Volume 18 Supplement 1

19th Annual SCMR Scientific Sessions

Open Access

CMR Clinical Practice Patterns Across Four U.S. Medical Centers from 2010-2014

  • Dipan J Shah1,
  • Eric Y Yang2, 1,
  • John Heitner3,
  • Afshin Farzaneh-Far4,
  • Faisal Nabi1,
  • Han W Kim5,
  • Alexander Ivanov3,
  • Igor Klem5,
  • Anna Lisa Crowley5,
  • Michele Parker5,
  • Robert Judd5 and
  • Raymond Kim5
Journal of Cardiovascular Magnetic Resonance201618(Suppl 1):P311

https://doi.org/10.1186/1532-429X-18-S1-P311

Published: 27 January 2016

Background

Accurate data on CMR practice patterns is a prerequisite for planning strategies to grow clinical volumes within existing CMR clinical services, increase the number of hospitals that offer these services, and improving reimbursement.

Methods

Data analysis was performed on a cloud-based system that is currently receiving de-identified searchable data from electronically-signed clinical reports with full DICOM datasets for 23,275 consecutive CMR exams performed at four geographically diverse U.S. medical centers from Jan 1, 2010 through Dec 31, 2014. At the time of abstract submission, 8,242 datasets have been analyzed, and analysis of all 23,275 is expected by the end of 2015. All data fields were derived from CMR reports that had been electronically signed by board-certified physicians with Level 3 CMR training. We analyzed: 1) patient characteristics and clinical indications for CMR scans; 2) use and complication rates for contrast agents; 3) use and complication rates for stress testing; and 4) billing data based on CPT codes.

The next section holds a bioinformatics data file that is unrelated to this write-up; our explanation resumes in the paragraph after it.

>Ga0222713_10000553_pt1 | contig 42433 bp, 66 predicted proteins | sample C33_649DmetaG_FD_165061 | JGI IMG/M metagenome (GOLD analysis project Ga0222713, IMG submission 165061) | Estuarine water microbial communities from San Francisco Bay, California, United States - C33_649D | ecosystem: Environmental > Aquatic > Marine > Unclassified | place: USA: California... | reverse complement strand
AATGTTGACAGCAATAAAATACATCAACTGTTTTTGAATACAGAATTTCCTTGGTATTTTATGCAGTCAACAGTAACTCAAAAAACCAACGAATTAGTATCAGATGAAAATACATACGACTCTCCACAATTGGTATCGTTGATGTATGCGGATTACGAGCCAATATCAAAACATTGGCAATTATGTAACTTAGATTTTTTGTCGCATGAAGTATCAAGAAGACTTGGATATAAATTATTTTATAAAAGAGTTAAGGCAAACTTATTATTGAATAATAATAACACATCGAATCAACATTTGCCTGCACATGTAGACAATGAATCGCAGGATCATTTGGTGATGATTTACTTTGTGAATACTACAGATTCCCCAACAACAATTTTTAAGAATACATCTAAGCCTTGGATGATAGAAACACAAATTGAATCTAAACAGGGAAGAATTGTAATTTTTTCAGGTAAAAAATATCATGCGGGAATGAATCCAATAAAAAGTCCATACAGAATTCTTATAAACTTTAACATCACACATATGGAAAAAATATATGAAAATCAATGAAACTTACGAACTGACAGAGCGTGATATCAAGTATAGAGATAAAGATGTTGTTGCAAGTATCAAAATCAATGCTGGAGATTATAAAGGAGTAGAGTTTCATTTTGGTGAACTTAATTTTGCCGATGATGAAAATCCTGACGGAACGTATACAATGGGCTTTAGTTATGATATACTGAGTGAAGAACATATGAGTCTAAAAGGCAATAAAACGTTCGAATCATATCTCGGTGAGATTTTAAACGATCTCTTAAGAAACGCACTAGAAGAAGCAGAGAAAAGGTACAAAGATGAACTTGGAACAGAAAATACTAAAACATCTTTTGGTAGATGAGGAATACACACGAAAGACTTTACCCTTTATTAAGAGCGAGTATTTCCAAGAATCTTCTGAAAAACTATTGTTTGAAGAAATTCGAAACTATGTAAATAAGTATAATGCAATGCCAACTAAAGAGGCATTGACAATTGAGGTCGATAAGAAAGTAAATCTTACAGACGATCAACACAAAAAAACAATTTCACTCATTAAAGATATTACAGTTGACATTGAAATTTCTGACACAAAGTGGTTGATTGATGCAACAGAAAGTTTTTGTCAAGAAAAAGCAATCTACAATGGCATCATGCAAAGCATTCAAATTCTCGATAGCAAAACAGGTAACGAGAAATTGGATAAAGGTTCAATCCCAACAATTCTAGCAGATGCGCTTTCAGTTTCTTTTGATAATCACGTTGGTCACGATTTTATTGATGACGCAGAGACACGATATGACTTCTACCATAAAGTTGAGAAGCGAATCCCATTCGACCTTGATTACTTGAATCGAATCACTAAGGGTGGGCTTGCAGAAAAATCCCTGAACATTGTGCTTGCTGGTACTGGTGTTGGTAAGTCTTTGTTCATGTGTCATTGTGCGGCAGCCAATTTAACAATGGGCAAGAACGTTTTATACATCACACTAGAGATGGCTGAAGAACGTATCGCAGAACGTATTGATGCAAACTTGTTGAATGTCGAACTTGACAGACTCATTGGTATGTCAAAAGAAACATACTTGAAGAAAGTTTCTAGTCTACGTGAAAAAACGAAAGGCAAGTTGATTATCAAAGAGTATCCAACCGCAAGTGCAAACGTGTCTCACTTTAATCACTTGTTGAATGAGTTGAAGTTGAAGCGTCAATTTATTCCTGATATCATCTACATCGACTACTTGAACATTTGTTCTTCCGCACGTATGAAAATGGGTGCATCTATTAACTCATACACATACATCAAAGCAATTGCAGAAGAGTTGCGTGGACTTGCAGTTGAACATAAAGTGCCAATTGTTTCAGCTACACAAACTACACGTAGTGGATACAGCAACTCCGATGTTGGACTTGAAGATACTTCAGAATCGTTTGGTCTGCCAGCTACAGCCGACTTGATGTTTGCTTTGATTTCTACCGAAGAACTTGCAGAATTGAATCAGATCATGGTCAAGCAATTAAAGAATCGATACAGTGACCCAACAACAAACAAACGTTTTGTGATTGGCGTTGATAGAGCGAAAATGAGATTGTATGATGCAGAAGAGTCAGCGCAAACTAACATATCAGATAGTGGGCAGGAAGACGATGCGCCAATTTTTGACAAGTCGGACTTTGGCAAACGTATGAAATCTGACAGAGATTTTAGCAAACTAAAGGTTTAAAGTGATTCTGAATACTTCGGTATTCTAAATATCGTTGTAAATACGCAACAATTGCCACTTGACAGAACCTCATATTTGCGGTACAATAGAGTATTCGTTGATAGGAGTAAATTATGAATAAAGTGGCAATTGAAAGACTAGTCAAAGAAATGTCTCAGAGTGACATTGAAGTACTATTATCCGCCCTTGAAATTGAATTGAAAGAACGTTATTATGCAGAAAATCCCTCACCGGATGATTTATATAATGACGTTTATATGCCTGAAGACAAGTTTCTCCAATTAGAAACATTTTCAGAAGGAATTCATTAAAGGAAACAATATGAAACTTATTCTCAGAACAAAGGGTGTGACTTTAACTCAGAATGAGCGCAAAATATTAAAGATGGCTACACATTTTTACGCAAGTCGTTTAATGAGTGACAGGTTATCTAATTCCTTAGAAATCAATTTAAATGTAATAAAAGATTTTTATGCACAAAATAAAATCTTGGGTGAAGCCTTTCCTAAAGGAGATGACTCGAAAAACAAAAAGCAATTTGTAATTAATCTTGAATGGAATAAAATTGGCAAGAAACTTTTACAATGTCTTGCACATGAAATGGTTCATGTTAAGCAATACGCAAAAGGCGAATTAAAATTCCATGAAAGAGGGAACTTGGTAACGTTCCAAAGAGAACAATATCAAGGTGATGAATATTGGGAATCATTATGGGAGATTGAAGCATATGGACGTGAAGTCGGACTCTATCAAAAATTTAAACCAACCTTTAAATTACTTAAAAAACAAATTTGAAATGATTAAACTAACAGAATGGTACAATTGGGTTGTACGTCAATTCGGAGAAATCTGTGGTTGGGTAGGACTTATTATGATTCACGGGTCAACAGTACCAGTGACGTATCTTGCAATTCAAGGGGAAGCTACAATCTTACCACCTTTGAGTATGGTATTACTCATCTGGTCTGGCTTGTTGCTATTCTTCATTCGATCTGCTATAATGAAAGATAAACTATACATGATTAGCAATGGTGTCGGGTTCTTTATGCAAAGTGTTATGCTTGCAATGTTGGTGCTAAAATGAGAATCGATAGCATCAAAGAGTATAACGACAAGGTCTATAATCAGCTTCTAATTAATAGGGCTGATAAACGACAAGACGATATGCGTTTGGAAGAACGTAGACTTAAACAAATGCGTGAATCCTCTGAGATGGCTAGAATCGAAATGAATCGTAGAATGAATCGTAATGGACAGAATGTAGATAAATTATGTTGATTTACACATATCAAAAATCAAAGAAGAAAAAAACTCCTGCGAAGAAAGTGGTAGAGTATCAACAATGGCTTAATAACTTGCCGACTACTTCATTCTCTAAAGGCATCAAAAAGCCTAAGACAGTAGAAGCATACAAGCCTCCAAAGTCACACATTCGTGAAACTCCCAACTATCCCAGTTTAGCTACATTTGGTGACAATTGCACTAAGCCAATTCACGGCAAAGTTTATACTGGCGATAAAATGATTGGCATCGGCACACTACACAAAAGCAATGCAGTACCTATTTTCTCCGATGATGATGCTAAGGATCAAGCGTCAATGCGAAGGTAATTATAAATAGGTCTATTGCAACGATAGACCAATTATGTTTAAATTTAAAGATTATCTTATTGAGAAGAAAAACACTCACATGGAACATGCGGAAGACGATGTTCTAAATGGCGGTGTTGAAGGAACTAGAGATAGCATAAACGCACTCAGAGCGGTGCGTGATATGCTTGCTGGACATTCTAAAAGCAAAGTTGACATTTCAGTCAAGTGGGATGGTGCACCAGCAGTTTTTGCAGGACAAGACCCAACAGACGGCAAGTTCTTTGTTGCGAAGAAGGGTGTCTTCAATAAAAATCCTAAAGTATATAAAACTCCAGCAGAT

Results

The median age of patients undergoing CMR was 59 years (IQR 20 years), 57% were male, 20% had a history of diabetes mellitus, 58% had a history of hypertension, 45% had a history of hyperlipidemia, and 9% were active smokers. Seventy-eight percent were outpatients and 22% were inpatients. The top reason for CMR scanning was CHF/cardiomyopathy, followed by ischemia evaluation, vascular disease, and valve assessment (Figure 1). Contrast agents were used in 84% of all scans. Contrast agent dose was: 0.1 mmol/kg (7.1%), 0.15 mmol/kg (69%) and 0.2 mmol/kg (24%). Stress testing was performed in 1,443 of the 8,242 patients (18%). The stress test agent was Regadenoson in 747 patients (51%) and adenosine in 696 (48%). Stress scans were terminated prematurely in 0.5% patients (n = 7) due to symptoms. No patient experienced a serious complication (death or MI) due to CMR stress testing. The top CPT code billed was 75561 (morphology with contrast, used in 66% of all scans), followed by 75565 (velocity flow, 51%) and 71555 (chest MRA, 46%). For patients with CPT code 71555 (chest MRA), the most common indication was aortic aneurysm/dissection or congenital heart disease. Commonly used CPT codes are noted in the figure, on average 2.0 CPT codes were billed per patient.

Figure 1

Conclusions

CMR is clinically viable in the United States with the most common indications: heart failure/cardiomyopathy, ischemia evaluation, vascular disease, and valve assessment. CMR vasodilator stress testing appears remarkably safe in clinical practice.

Authors’ Affiliations

(1)
Houston Methodist DeBakey Heart & Vascular Center
(2)
Baylor College of Medicine
(3)
New York Methodist
(4)
University of Illinois at Chicago
(5)
Duke University Medical Center

Copyright

© Shah et al. 2016

This article is published under license to BioMed Central Ltd. This is an Open Access article distributed under the terms of the Creative Commons Attribution License (http://creativecommons.org/licenses/by/4.0), which permits unrestricted use, distribution, and reproduction in any medium, provided the original work is properly cited. The Creative Commons Public Domain Dedication waiver (http://creativecommons.org/publicdomain/zero/1.0/) applies to the data made available in this article, unless otherwise stated.

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